She laughs as she talks about Karli and Kelsey’s pet name for each other: Issy. Not Sissy – Issy. She laughs as she explains that even in adulthood, the pair relished the opportunity when they got together to curl up on the couch and watch favorite old episodes of “Scooby-Doo.” She laughs about how Karli would spend an hour getting ready but how Kelsey – “the model! – spent 10 minutes and didn’t care.”

Cathy has also been heartened by the outpouring of support from all sides.

She says Johnson Carriage House & Meadows in Mooresville is hosting the reception at no charge, and the caterer is charging half of what it normally does; Raymer-Kepner Funeral Home of Huntersville also “cut their cost by thousands”; friends donated the burial plot at West Lawn Memorial Park in China Grove; and everyone from fellow members of The Cove Church (where Karli engaged kids in worship every Sunday for years as a “Cove Kids” teacher, and where Kelsey played piano) to complete strangers have sent food to the house, she says.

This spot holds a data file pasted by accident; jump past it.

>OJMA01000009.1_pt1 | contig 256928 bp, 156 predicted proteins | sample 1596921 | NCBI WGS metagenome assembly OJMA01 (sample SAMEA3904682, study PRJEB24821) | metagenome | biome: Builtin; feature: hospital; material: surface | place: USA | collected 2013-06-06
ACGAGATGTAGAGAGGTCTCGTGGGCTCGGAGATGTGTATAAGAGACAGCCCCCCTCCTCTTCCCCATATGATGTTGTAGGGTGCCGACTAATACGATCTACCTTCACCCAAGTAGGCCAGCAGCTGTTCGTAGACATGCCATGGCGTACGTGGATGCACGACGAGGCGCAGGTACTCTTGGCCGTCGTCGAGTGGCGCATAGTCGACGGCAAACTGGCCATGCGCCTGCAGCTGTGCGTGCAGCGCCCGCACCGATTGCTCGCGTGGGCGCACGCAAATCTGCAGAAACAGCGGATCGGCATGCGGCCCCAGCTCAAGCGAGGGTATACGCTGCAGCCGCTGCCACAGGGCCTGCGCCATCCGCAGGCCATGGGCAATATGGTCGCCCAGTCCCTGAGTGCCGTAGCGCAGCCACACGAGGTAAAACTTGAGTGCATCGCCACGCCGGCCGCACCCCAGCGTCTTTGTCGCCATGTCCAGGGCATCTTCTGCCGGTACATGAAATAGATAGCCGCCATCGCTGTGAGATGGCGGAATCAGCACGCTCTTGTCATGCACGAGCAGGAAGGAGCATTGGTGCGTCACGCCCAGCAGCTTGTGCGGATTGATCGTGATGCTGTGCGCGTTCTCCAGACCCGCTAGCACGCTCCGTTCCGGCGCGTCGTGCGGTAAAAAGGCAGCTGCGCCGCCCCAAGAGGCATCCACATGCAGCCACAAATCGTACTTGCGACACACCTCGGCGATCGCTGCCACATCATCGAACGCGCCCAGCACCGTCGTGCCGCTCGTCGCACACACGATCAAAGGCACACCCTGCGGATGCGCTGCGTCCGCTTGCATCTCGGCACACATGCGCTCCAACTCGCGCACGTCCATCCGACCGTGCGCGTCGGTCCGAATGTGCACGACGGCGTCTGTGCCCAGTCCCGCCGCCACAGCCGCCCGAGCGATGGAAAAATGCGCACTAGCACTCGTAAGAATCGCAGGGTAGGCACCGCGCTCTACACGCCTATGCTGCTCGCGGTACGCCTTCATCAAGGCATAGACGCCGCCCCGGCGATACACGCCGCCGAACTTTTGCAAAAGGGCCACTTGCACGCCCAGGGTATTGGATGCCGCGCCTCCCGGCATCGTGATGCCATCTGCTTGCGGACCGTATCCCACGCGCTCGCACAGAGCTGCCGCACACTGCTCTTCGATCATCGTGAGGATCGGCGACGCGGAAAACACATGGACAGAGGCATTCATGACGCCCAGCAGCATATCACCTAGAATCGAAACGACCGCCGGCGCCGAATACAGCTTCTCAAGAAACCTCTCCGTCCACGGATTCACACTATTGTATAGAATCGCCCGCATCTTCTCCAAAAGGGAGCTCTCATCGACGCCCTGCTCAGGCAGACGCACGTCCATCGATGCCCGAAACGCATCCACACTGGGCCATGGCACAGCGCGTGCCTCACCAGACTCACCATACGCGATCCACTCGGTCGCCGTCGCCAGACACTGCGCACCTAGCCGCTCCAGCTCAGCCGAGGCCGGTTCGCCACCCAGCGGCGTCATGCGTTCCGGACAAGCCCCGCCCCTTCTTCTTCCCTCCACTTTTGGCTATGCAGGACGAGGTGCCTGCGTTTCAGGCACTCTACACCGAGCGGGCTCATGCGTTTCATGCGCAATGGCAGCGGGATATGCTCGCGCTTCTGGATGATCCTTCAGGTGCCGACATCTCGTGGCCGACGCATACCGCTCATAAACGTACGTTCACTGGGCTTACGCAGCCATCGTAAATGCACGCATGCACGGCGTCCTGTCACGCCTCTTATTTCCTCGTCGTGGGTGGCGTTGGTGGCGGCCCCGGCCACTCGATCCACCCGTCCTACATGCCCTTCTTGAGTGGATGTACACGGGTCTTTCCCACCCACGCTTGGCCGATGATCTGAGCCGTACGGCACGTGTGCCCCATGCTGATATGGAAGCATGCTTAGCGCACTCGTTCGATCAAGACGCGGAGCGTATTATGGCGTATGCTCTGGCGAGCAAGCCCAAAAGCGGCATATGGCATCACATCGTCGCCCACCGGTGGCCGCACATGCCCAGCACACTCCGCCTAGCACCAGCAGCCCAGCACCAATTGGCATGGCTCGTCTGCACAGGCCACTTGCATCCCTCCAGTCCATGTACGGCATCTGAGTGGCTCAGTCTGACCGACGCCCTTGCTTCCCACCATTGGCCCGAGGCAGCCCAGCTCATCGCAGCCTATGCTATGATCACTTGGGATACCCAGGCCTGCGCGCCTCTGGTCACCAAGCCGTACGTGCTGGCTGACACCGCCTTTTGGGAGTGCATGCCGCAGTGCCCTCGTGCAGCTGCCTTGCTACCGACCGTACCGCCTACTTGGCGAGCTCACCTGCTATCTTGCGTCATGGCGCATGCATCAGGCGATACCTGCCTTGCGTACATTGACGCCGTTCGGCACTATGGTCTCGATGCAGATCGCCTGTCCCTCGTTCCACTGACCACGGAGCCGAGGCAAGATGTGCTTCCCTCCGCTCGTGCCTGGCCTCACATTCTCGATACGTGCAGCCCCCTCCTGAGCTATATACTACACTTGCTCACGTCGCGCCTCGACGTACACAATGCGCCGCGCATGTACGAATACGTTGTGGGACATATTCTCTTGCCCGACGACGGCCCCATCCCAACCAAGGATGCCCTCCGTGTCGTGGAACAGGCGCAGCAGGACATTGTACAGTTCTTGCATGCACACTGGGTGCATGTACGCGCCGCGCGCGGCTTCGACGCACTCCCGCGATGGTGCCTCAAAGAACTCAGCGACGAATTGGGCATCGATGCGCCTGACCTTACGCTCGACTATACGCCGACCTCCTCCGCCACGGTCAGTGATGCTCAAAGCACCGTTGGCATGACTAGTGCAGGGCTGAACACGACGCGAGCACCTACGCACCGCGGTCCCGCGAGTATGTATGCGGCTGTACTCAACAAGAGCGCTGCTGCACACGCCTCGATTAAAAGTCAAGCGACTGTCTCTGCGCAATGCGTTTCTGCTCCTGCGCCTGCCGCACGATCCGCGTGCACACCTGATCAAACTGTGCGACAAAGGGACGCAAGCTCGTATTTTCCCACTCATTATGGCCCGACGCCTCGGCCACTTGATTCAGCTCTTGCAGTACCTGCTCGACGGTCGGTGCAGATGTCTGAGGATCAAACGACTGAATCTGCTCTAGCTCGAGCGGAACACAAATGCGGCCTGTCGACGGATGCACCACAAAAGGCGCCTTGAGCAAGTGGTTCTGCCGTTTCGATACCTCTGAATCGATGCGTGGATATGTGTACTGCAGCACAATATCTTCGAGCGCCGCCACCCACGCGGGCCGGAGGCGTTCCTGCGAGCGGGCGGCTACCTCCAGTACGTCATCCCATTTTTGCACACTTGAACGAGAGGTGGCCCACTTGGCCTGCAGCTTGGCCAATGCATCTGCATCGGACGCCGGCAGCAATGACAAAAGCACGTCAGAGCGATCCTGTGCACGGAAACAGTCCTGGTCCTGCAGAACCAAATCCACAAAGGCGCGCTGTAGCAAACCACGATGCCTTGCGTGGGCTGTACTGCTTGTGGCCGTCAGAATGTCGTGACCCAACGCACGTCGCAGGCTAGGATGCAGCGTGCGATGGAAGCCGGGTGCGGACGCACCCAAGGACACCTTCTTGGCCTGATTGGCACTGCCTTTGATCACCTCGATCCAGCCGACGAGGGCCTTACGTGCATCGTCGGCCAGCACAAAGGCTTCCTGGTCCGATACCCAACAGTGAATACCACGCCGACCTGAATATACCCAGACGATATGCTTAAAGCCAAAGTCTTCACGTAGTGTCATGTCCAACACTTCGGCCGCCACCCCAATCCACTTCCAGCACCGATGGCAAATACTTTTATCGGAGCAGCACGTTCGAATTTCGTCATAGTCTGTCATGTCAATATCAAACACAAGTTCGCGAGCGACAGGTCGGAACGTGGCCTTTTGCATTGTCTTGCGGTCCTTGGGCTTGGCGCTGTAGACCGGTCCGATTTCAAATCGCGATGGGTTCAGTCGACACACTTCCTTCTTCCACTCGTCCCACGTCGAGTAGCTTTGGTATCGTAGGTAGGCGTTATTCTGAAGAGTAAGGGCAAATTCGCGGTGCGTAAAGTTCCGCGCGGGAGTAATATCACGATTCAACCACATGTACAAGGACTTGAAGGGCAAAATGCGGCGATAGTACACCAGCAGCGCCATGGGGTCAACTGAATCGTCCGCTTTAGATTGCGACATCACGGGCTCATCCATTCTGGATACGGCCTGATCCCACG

Cathy attended a vigil for Kelsey Wednesday at Western Carolina, where friends told her how they wouldn’t have passed classes without tutoring help from her younger daughter; next Wednesday, Cathy flies to Phoenix to walk in Grand Canyon U.’s graduation ceremony, at which she will accept Karli’s diploma while clutching her older daughter’s cap and gown.

And between now and then, Cathy and Gary Hocking will honor and bury their girls in the way many people think they were meant to be buried. Not that anyone ever imagine they would be gone nearly this soon, not that the magnitude of the tragedy isn’t anything less that enormous.

But “people have said it to me all week: ‘They had to die together,’ ” Cathy Hocking says. “If Karli had lived, she would never have been able to live down that Kelsey was gone, and vice versa. The other could have never lived with it. So that’s what everybody says: ‘They had to die together.’ ”

In the end, she says, “they both loved the Lord. They both knew Jesus as their personal savior. We know where they are: They’re in heaven.”

Together.